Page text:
Once mighty storm Alberto fizzles, but can still soak U.S.By Rich McKay
May 29. 2018 4:11AM
Former subtropical storm Alberto, which threatened to clobber the southeastern United States on Memorial Day, fizzled into a subtropical depression, with winds dropping to 35 mph as it rolled into southern Alabama on Tuesday, officials said.
At its height, it was blasting sustained winds of 65 mph with gusts that packed full hurricane punches of 75 mph, said meteorologist David Roth of the National Weather Service.
“It’s slowly weakening and it’s not regaining any strength,” Roth said. “The chances of it spinning off tornadoes now has dropped to virtually zero.”
Forecasters had feared the storm could bring dangerous high water to southern coastal states and possible tornadoes.
The National Hurricane Center canceled coastal warnings and watches. Minor power outages were reported in north Florida, and the state’s emergency response team started closing shelters on Monday, citing a “lack of public sheltering need.”
Some areas on Gulf Coast barrier islands remained under evacuation orders as authorities weighed the flood risks, officials said.
Alberto will probably weaken through Tuesday as it moves northward to the Tennessee Valley and then into the Ohio Valley, finally withering into a “remnant low pressure storm” by Tuesday evening, with winds around 25 mph, Roth said.
The NHC warned it would still deliver heavy, potentially damaging rains of 2 to 6 inches, with chances of 12 inches in some spots in north Florida and Alabama through Tuesday night, possibly spurring flooding.
It is expected to dump up to 6 inches of rain as it moves northward to lower Michigan by Wednesday evening, officials said.
Alberto’s top winds weakened on Monday to 45 mph when its center made landfall near Panama City, Florida, weather officials said, with a city fire official adding that the wind and rain knocked down trees but did not force any rescues.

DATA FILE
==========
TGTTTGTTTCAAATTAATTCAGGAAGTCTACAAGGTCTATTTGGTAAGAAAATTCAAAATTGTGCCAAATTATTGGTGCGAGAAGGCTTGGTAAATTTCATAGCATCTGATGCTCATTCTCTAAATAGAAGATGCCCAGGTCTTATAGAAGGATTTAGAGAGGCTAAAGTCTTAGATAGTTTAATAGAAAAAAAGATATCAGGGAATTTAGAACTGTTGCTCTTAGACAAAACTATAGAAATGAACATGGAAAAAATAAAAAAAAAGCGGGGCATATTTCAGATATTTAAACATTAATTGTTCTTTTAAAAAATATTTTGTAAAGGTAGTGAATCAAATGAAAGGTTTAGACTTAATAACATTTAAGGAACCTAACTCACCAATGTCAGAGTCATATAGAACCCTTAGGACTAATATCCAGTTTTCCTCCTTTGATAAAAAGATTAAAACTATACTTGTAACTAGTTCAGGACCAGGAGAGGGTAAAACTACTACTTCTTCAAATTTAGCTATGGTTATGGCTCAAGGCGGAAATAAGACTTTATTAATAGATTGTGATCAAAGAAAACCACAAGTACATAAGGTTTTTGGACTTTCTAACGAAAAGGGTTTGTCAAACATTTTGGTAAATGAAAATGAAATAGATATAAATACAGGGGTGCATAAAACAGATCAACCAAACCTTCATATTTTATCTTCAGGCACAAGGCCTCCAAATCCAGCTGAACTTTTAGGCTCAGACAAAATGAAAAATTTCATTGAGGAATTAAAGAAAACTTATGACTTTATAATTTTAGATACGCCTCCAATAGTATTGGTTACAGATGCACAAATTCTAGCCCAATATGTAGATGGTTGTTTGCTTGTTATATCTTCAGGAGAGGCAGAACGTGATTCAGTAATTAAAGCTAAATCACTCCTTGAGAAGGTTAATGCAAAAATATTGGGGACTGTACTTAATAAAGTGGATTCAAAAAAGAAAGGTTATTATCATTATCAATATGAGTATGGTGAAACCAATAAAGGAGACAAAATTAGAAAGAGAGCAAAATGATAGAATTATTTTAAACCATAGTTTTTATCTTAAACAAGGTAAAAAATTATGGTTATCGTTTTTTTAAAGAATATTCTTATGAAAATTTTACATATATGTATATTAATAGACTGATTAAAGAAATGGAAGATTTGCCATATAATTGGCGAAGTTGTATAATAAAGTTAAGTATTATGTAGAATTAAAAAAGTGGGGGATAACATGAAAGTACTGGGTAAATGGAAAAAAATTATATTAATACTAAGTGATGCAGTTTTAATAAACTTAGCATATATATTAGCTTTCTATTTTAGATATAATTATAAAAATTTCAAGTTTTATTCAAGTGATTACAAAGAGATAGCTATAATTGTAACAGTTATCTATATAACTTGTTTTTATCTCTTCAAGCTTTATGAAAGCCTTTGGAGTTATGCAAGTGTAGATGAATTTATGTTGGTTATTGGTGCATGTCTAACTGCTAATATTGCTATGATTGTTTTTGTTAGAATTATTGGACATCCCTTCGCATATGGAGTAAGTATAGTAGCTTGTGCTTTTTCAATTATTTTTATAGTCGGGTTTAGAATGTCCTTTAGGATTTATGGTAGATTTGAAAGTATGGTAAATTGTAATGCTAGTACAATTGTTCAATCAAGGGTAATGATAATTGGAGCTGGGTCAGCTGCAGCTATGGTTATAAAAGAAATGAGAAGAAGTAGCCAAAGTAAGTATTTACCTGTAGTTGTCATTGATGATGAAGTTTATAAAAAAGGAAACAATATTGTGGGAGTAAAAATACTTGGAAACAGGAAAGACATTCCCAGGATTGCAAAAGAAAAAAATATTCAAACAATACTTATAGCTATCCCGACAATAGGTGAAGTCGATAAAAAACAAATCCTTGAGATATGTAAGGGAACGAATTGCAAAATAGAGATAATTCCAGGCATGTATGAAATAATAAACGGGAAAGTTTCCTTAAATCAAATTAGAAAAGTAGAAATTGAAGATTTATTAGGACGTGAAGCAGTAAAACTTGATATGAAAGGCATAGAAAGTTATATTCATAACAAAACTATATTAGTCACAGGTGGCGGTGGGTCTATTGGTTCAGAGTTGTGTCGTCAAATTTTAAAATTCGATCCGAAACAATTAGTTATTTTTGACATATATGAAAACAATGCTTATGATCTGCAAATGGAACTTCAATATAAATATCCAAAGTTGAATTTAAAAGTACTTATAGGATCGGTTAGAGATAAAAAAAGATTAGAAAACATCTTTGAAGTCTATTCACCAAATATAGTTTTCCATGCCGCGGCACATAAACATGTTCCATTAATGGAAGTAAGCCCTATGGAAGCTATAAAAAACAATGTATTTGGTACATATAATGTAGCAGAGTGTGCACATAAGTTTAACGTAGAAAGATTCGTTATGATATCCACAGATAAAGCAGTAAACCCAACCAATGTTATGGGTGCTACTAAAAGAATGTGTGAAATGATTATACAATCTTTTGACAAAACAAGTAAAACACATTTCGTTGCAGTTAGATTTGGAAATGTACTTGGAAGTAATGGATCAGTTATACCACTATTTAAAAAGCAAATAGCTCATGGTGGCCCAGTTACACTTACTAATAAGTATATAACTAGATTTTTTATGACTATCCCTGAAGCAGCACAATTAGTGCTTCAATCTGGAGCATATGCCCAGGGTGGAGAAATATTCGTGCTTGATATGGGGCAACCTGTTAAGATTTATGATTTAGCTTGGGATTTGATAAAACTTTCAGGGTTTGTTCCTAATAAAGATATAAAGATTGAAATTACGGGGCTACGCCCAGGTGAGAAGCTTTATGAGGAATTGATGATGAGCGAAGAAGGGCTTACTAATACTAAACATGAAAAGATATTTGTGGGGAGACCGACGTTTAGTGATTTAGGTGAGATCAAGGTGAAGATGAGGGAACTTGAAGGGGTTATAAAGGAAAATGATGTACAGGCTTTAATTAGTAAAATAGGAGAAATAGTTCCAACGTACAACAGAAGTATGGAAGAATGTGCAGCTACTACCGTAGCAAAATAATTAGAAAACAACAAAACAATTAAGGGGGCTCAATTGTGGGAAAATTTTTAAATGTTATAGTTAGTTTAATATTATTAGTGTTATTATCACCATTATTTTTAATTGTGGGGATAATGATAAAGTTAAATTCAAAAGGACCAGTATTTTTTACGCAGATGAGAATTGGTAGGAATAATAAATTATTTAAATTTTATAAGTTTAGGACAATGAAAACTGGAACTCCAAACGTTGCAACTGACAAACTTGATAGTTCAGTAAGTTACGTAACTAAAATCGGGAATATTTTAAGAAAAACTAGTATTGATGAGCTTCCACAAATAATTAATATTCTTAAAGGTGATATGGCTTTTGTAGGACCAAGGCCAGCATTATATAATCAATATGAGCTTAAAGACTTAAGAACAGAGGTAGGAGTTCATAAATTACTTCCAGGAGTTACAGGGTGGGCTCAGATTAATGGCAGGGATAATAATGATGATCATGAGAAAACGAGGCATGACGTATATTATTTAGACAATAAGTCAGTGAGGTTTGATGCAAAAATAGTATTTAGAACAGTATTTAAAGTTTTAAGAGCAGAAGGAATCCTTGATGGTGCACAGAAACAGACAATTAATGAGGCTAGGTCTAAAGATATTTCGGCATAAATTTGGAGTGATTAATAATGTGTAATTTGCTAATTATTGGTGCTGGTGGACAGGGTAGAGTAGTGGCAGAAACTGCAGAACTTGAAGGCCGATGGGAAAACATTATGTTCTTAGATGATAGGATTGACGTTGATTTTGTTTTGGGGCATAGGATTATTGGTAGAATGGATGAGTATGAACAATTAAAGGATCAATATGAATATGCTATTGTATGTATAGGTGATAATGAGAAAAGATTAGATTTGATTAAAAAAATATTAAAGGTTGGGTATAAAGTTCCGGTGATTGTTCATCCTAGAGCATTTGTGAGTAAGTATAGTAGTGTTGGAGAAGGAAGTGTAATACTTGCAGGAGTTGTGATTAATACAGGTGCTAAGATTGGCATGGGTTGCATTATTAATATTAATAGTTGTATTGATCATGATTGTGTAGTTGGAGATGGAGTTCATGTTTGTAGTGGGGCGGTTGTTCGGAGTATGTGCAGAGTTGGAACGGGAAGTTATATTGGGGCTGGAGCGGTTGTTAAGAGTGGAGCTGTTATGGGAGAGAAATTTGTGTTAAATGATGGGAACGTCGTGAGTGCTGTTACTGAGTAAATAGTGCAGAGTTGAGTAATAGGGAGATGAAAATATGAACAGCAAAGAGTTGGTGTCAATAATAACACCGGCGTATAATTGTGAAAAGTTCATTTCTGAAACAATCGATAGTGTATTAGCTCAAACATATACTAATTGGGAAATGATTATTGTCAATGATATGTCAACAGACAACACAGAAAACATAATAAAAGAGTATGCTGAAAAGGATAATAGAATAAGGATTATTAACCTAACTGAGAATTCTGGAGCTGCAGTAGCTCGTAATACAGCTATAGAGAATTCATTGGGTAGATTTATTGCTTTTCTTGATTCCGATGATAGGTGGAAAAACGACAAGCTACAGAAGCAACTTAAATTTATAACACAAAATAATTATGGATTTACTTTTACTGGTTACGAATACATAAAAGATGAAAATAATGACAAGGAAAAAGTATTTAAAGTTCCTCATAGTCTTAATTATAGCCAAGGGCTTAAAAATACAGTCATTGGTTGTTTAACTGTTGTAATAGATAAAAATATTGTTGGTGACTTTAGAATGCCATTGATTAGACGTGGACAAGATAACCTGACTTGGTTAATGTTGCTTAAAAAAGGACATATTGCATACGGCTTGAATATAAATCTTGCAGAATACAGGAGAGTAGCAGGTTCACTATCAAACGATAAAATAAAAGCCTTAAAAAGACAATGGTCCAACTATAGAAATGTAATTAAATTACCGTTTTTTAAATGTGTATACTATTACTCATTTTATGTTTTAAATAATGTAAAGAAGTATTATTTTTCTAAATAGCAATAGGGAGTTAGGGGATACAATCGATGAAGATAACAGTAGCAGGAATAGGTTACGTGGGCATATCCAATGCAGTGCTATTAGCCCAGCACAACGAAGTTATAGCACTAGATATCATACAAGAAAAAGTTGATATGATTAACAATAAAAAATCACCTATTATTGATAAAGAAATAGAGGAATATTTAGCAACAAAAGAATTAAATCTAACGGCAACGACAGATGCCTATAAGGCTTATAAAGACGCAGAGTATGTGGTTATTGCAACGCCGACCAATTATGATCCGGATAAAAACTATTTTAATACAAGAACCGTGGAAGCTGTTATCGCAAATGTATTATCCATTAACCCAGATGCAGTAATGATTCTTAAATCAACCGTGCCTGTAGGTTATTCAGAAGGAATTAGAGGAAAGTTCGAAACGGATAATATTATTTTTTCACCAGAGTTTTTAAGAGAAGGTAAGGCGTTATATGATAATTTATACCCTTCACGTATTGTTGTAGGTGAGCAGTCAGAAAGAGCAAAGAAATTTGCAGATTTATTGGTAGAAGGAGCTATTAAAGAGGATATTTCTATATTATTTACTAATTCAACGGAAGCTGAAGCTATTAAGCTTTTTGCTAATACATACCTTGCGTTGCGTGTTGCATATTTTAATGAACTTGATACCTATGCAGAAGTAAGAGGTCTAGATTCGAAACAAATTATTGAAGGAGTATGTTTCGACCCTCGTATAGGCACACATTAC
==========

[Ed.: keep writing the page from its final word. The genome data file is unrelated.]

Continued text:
Royal Dutch Shell Plc was returning workers to the eastern Gulf of Mexico and Chevron Corp restored some production on Monday after the storm’s passage.
Shell plans to restore production at its Ram Powell Hub in the Viosca Knoll area of the Gulf as it soon as the platform can be operated safely, the company said in a statement.
Alberto, the first named Atlantic storm of 2018, spun up days before the formal June 1 start of the hurricane season, complicating holiday travel as it hit on the last day of the Memorial Day weekend.
Authorities in Florida’s Franklin and Taylor counties issued mandatory evacuation orders for thousands of coastal residents.
Deadly hurricanes in the United States and the Caribbean last year caused billions of dollars in damage, massive power outages and devastation to hundreds of thousands of structures.
(Reporting by Rich McKay in Atlanta; Additional reporting by Ian Simpson and Daniel Trotta; Editing by Clarence Fernandez)